Etiquette: Rules for Debate

I think I’m lucky. I grew up in a family that respected intelligent, friendly debate about all issues. A family where any viewpoint could be heard, challenged, and discussed without fear of hostility or anger. People make fun of me when I tell them that my family makes coffee and watches Meet The Press together on Sunday mornings . And while the press is talking, so are we. Talking about social issues and fiscal policy. Apparently normal American families don’t do that.

Of course, normal American families, aren’t necessarily like mine. My mother comes from Milwaukee, Wisconsin and had a mother who was very liberal. My father insists that the proper word is “socialist,” but that’s because he comes from a family that’s very conservative. He spent his youth on a farm in western Michigan. Needless to say, the two of them disagree often because of their opposing political views. (Oh, the Obama vs. McCain debates in 2008. The ones in my house. Not on television.)

Not everyone can discuss immigration laws, drug reform, abortion law, and gay rights at their breakfast table on Saturday morning. Which is why I think many people don’t know how to have these discussions. I’ve found that many people simply react with immediate hostility and defensive behavior when someone proposes a view that is contrary to their own. They jump to defend their belief system by saying “You’re WRONG!” Instead of, “Here’s why I’m right.” And eventually that debate devolves into nothing more than name-calling and he said/she said.

Being that we are in an election year and politics is on the brains of just about everyone, I’ve put together a list of how to behave in friendly, open debate:

  1. Assume that no one’s position is 100% right. Including your own. Everyone’s viewpoint is colored by personal background, religious belief, and facts that you don’t know or can’t understand.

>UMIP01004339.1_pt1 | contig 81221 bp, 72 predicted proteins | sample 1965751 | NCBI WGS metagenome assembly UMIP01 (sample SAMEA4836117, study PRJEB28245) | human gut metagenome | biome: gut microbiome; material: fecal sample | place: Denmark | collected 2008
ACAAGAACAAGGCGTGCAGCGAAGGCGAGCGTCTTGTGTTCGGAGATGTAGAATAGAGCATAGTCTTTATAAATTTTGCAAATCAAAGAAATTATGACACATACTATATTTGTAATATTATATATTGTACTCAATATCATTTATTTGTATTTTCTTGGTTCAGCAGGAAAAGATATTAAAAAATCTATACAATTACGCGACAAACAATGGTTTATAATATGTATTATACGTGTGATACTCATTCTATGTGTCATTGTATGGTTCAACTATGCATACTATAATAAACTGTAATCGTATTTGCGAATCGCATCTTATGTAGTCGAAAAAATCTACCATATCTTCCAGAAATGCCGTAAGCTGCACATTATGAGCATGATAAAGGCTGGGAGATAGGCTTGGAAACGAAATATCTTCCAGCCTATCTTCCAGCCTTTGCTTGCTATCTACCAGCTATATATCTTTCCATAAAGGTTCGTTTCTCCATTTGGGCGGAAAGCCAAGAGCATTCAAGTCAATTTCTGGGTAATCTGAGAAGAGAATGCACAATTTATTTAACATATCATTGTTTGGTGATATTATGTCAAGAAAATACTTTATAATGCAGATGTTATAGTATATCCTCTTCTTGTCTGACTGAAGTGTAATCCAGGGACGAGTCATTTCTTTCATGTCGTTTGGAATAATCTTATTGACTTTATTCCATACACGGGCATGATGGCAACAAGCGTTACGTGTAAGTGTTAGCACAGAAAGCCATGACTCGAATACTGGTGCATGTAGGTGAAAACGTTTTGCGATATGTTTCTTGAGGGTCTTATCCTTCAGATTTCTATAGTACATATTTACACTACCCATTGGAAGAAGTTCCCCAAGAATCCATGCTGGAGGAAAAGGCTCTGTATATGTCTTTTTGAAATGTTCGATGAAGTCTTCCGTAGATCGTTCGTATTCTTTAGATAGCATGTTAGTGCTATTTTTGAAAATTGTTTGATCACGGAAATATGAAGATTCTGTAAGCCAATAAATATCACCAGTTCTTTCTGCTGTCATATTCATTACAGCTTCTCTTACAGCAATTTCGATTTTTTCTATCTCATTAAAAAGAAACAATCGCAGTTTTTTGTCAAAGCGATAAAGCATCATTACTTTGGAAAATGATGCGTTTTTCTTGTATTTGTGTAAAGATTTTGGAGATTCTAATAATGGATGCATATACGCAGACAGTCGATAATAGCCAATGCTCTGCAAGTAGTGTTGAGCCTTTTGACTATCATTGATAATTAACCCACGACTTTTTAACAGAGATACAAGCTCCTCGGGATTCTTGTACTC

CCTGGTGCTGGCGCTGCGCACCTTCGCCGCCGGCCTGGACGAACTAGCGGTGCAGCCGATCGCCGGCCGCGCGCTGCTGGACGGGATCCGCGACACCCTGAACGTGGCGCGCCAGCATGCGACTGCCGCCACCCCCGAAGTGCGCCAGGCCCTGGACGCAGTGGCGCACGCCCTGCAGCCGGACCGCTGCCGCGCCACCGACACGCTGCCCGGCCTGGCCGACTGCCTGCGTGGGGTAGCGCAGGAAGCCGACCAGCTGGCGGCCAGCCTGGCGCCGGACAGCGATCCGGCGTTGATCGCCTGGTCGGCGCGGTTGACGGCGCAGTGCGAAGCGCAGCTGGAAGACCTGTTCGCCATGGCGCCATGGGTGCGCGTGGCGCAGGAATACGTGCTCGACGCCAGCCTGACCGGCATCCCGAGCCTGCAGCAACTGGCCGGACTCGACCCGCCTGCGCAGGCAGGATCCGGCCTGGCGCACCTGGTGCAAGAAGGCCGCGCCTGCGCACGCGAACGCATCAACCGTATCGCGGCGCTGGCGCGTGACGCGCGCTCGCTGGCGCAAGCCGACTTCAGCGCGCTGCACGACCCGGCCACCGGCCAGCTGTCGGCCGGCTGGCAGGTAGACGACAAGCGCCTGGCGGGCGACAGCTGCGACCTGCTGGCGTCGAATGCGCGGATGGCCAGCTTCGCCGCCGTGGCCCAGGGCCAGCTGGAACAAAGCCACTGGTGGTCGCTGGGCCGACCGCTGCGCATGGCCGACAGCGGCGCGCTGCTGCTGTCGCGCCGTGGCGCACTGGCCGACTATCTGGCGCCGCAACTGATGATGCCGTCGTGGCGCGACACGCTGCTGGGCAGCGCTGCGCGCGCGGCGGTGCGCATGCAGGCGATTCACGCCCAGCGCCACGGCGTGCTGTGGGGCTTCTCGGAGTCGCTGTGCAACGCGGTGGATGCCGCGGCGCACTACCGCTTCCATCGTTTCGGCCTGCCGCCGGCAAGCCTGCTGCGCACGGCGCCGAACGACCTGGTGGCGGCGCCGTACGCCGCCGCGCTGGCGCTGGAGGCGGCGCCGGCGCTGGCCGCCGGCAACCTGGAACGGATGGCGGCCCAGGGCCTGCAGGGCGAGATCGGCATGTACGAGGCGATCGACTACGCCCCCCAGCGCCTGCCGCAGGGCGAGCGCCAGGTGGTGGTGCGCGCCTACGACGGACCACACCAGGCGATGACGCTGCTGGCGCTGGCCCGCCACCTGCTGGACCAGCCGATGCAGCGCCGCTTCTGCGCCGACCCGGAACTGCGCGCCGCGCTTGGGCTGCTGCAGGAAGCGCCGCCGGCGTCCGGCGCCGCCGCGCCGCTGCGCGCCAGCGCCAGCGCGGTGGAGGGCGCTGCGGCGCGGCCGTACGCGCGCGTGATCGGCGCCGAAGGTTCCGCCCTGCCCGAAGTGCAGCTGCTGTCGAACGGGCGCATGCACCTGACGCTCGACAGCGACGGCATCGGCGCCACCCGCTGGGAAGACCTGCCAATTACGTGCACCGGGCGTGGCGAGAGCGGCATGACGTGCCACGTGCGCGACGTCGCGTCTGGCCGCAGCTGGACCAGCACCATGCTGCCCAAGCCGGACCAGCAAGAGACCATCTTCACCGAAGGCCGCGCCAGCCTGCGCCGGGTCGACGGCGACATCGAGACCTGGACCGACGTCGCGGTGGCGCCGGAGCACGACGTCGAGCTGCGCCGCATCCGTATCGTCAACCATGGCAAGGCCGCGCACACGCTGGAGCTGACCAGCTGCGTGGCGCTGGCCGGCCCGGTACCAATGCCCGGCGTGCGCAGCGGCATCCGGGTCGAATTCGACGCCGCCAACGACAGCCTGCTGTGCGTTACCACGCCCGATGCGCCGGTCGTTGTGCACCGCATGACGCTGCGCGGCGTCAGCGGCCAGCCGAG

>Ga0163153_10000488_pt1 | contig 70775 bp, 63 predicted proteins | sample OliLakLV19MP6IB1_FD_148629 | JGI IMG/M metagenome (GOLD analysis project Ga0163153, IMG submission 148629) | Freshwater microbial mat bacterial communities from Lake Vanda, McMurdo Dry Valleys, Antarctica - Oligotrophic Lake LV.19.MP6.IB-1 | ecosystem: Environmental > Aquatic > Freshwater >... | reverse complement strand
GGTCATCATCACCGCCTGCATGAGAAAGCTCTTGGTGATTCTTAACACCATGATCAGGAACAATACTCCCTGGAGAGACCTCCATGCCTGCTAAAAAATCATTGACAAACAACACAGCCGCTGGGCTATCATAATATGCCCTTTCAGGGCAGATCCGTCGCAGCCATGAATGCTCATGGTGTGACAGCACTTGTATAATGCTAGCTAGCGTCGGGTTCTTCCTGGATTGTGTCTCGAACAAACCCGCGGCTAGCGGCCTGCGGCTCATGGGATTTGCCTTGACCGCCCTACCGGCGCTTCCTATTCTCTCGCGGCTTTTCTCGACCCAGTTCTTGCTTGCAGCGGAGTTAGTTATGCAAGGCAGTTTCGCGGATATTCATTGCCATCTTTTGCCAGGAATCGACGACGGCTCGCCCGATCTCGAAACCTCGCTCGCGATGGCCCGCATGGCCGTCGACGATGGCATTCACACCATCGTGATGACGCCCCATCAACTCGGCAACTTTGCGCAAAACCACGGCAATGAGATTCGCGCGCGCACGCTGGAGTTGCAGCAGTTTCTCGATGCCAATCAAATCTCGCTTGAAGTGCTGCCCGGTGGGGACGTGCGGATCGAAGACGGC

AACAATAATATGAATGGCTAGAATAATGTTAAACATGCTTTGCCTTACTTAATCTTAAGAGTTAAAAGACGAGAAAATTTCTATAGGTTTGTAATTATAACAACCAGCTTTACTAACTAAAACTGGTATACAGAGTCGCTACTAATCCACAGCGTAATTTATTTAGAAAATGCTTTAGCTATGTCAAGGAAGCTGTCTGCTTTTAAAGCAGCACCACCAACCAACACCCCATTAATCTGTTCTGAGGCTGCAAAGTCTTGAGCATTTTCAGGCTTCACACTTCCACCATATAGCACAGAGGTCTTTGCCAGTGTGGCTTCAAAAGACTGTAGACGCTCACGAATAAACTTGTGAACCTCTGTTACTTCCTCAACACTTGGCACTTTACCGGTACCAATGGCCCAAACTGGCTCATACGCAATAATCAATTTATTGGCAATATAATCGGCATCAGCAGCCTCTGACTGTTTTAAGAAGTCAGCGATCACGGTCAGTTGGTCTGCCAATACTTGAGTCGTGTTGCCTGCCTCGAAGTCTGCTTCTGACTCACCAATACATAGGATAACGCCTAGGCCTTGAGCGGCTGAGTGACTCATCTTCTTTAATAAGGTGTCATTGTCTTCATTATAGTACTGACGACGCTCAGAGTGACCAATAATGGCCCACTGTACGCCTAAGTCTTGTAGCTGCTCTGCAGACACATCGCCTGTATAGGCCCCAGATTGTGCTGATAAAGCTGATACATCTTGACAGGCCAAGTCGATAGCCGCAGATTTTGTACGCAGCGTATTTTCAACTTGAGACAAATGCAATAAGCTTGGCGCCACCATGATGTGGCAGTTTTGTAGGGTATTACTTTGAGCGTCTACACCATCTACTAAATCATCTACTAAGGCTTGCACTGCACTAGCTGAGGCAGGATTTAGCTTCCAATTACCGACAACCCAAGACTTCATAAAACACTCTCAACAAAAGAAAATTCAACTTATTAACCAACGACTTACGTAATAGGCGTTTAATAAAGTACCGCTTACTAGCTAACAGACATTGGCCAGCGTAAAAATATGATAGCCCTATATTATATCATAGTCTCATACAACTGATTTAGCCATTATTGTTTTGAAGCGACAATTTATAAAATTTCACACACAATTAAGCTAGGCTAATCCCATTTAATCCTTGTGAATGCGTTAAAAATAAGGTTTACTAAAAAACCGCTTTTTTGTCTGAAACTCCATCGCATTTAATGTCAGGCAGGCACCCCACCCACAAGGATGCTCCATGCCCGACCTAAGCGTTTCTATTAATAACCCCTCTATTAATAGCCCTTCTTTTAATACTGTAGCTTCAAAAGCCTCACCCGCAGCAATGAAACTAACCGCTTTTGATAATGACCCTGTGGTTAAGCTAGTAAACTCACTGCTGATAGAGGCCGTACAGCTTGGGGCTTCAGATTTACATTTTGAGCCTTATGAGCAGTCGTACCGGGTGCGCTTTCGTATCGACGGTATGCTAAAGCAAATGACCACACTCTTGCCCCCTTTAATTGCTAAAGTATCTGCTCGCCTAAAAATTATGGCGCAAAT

2. You don’t get to tell anyone they’re wrong. Unless you can tell them why. If your response isn’t at least two sentences long, don’t write it down or yell it from the rooftops. Gut reactions are important, but only if they’re backed by logic.
  3. Remember where you are. This is friendly, intelligent discourse. It should never be taken as a personal attack, but rather an opportunity to learn something you didn’t know. Give points to your opponent(s) where due, take issue with them where you have issue with them, or request clarification if you’re unsure.
  4. No swearing or finger-pointing. Well, no swearing in a hostile way. I have a mouth like a sailor sometimes (I am a sailor’s daughter), and I fully support the use of adjectival expletives, but don’t use them to demean anyone. Also, no name-calling. Because if you need to resort to name-calling, it makes your own argument look faulty. And you don’t want that.
  5. Learn. Pay attention to what other people are talking about. You may not agree with anyone else by the end, but you may gain a new perspective on the situation as a whole, which will allow you to defeat those same arguments when you have this discussion with someone else.

Now, shall we discuss the relative faults and merits of ObamaCare?


*Full disclosure, this was originally written for the now-defunct law school blog “Running With Fireworks.” It has been edited and reposted for your reading pleasure.

By amandamarieg

Amandamarieg is a lawyer who does not work as a lawyer. She once wrote up a plan to take over the world and turned it in as a paper for a college course. She only received an A-, because she forgot that she would need tech geeks to pull off her scheme.

4 replies on “Etiquette: Rules for Debate”

I’ve stopped trying to talk politics with my dad because it’s just too infuriating. If he would ever back anything up with facts instead of anecdotes it might be easier, but he’s a stubborn Libertarian and won’t listen to a damn word I say. Of course, he lives in Texas so it really doesn’t matter which way he votes in the presidential elections, so I mostly just grit my teeth when he starts spouting some nonsense about Obamacare or taxes.

My family pretty much agrees politically, so I usually don’t have to do much arguing with them (though I have had to explain the concept of privilege to my parents, and educate them on a few other things). Which is probably good because I’m really bad at it. I am OK if I’m arguing on Facebook and can think and edit what I type out, but I get flustered when I’m arguing verbally. It’s annoying because it makes me sound a lot less intelligent than I am.

I have to laugh . . . In my household we watched and debated Point/Counterpoint and the McLaughlin group . . . “Friendly debatE” seemed to have disappeared a decade ago. The only way to start solving some of our very difficult,complex problems is to acknowledge the validity of the differences in our viewpoints and come together in compromise in our solutions. We need to stop demonizing the”other”side with extreme labels. You must inherently understand this because your mom is not a ” commie” anymore than your dad is a ” racist” for their viewpoints, right?

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